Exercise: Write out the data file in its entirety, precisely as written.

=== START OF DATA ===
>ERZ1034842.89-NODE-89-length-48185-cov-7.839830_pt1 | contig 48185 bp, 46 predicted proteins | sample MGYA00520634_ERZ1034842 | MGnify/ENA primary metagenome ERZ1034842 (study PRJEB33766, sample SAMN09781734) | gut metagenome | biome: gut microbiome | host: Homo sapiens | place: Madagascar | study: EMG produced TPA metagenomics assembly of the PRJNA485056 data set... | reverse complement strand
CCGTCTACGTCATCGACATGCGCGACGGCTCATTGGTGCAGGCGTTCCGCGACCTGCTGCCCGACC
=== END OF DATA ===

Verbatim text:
>ERZ1034842.89-NODE-89-length-48185-cov-7.839830_pt1 | contig 48185 bp, 46 predicted proteins | sample MGYA00520634_ERZ1034842 | MGnify/ENA primary metagenome ERZ1034842 (study PRJEB33766, sample SAMN09781734) | gut metagenome | biome: gut microbiome | host: Homo sapiens | place: Madagascar | study: EMG produced TPA metagenomics assembly of the PRJNA485056 data set... | reverse complement strand
CCGTCTACGTCATCGACATGCGCGACGGCTCATTGGTGCAGGCGTTCCGCGACCTGCTGCCCGACC